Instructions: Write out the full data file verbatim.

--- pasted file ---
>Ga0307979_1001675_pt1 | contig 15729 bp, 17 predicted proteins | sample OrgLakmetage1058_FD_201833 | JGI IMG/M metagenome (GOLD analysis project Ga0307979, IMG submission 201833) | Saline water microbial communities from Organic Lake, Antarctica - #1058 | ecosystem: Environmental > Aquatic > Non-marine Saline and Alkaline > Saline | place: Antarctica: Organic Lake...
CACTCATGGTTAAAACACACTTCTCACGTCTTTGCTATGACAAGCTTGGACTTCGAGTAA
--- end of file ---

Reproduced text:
>Ga0307979_1001675_pt1 | contig 15729 bp, 17 predicted proteins | sample OrgLakmetage1058_FD_201833 | JGI IMG/M metagenome (GOLD analysis project Ga0307979, IMG submission 201833) | Saline water microbial communities from Organic Lake, Antarctica - #1058 | ecosystem: Environmental > Aquatic > Non-marine Saline and Alkaline > Saline | place: Antarctica: Organic Lake...
CACTCATGGTTAAAACACACTTCTCACGTCTTTGCTATGACAAGCTTGGACTTCGAGTAA